Q&A  | 

Nigeria and the Social Change Emerging from Digital Activism, by Gbénga Ṣẹ̀san

Gbénga Ṣẹ̀san advocates for digital rights in Africa: "It is extremely important to ensure that human dignity is also respected around online environments. If we don’t do this, trust breaks down."

Tags: 'Africa'

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Gbénga Ṣẹ̀san is Executive Director at Paradigm Initiative (PIN), a social enterprise that works to connect underserved young Africans with digital opportunities, and ensures protection of their rights.

PIN’s digital rights advocacy program has so far been key for the development of public policy for internet freedom in Africa: it has organized Digital Rights Workshops across Africa (in Cameroon, Gambia, Kenya, Lesotho, Nigeria, Senegal, Sierra Leone, Uganda and Zambia), led efforts to promote freedom of expression and privacy by challenging surveillance regimes (Gambia, Nigeria), intervened in Digital ID programs (Kenya, Nigeria), trained security agencies on privacy and other citizen rights (Nigeria) and trained parliamentarians on digital rights (Malawi, South Sudan, Tanzania, Zambia, Zimbabwe) among many others.

Why should we advocate for our digital rights?

Dignity is both a need and a human rights.

In the digital age that is now upon us, a lot of our existence is wrapped in digital experiences so it is extremely important to ensure that human dignity is also respected around online environments. If we don’t do this, trust breaks down, and that will be a threat to many things including businesses, government-citizen relationships and more.

Can you explain some practical approaches in Paradigm’s advocacy for citizen’s rights on the internet?

We believe in teaching other citizens how to defend themselves instead of always outsourcing advocacy to “experts,” and we are also guided by the need to break down silos in order to achieve objectives.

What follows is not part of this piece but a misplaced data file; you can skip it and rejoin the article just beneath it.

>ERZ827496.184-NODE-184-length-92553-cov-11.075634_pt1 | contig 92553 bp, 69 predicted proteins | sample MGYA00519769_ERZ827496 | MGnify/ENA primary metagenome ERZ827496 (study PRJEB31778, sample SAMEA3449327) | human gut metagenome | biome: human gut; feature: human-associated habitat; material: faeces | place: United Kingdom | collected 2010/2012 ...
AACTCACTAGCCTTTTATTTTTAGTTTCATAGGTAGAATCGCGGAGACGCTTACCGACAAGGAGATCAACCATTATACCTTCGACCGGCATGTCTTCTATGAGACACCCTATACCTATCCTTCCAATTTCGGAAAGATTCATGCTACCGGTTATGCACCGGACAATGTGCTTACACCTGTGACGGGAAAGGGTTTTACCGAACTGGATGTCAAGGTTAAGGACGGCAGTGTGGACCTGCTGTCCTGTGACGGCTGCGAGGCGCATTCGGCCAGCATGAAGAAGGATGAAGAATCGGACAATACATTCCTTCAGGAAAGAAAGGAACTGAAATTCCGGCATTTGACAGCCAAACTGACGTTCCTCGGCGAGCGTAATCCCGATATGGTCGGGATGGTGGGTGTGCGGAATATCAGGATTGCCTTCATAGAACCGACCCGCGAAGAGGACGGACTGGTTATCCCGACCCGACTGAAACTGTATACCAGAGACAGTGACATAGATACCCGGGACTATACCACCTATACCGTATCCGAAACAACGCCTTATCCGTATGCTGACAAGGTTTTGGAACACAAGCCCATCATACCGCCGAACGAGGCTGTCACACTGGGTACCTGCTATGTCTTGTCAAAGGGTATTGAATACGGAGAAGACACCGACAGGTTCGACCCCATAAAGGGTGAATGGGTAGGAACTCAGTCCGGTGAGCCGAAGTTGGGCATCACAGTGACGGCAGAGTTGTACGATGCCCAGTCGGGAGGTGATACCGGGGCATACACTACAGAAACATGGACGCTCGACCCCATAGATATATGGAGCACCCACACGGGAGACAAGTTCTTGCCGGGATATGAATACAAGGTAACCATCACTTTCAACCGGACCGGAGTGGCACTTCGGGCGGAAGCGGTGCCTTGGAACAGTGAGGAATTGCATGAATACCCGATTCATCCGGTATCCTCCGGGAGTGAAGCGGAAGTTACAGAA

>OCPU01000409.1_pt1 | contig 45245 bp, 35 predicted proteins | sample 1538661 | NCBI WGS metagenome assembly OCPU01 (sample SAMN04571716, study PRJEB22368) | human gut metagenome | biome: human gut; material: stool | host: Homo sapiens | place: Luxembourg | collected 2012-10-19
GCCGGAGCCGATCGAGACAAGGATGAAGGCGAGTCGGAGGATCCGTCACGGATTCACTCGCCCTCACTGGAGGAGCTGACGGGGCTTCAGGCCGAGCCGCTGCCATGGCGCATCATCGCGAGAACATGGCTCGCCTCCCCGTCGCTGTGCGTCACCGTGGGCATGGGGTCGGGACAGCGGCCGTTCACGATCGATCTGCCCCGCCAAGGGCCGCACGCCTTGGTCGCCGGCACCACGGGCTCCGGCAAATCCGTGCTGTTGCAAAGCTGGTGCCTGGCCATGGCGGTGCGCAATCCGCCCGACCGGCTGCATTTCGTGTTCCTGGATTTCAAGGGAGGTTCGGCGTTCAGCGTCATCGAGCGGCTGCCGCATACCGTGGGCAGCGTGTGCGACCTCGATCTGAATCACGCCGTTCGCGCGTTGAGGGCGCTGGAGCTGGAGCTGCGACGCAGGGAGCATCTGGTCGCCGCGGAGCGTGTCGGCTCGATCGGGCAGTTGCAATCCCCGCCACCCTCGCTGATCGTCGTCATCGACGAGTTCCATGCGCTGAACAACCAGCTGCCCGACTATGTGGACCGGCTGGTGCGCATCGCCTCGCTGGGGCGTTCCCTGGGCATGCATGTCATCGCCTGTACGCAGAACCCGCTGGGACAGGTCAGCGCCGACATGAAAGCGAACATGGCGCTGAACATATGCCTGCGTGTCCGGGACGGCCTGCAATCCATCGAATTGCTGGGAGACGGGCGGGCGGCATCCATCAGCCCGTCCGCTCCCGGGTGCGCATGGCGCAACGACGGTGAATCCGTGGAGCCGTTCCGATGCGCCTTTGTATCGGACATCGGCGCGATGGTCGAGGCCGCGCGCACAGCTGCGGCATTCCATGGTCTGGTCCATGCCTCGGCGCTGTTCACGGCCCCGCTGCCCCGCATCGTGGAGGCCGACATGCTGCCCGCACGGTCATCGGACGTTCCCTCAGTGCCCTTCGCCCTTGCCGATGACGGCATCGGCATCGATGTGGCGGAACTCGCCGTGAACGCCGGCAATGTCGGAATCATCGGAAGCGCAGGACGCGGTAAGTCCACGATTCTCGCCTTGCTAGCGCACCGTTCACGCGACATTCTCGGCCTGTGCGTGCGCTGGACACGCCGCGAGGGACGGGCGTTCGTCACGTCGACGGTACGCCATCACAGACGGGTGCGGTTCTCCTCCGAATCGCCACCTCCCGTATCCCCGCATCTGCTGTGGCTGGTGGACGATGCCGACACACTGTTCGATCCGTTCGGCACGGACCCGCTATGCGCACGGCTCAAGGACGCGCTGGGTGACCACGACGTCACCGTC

Breaking down silos could include writing Policy Briefs that shed light on alternative views for government or providing training on digital rights to security agencies. At the core of our work is also the need to avoid jargon and break down communication the best way our audiences will be served, which is why our annual digital rights report is now produced in multiple languages (English, French, Swahili) and we make short films out of the reports so that those who don’t have the patience to read a 72-page report can watch a 19-minute film that delivers the message in a way they will never forget.  

Should we have a more hands on approach as far as advocating and raising awareness about our digital rights is concerned?

Yes! One of the challenges with leaving this task to a few who we assume are the leaders in this work is that they could become performative in their approach and lose connection with innovation. With all hands on deck, we get the benefit of seeing things from diverse perspectives and also learn what doesn’t work.

Is the status of internet freedom in Africa different from that in Europe? Which are, under your opinion, the most pressing matters in those territories as far as internet freedom is concerned?

Europe has its own digital rights struggles but Africa’s challenges are quite different — and in some cases involve basic determination of the ability to enforce fundamental rights that exist in national laws but are not practiced in reality.

Some of Africa’s most pressing needs include respect for data privacy (and protection), guaranteeing freedom of expression, fighting network disruptions, combating illegal surveillance and ensuring that legal environments are rights-respecting.

How do digital rights impact civil rights in general? Are both forever intertwined?

Like all human rights, digital rights play a major role in determining how well citizens are able to enjoy their civil rights without fear that civic spaces will be closed — or attacked.

Digital rights and civil rights are even more intertwined now than ever because most civic participation channels are increasingly moving online.

The world has closely followed the #EndSARS movement which has simultaneously achieved a lot and cost a lot to Nigerians. Is this an example of how digital rights can provoke social change?

One of the first things that the Nigerian government sought to do after the October wave of #EndSARS protests was to restrict the online civic space because that’s a major driver of social change.

As more Africans come online, and we grow the current 39% Internet penetration, more social change conversations will start online and then move to the streets — and even ballot boxes.

Which are the main risks of online activism as far as civil rights are concerned?

In many African countries, the main risk of online activism is the same with any other form of activism — being labeled as a dissident and becoming a target of security agencies. These government institutions are militarised and their only language in response to activism, which is often labelled as a disturbance to national peace or risk to security, includes frequent invitations, seized travel documents, jail time, continued harassment and even bodily harm.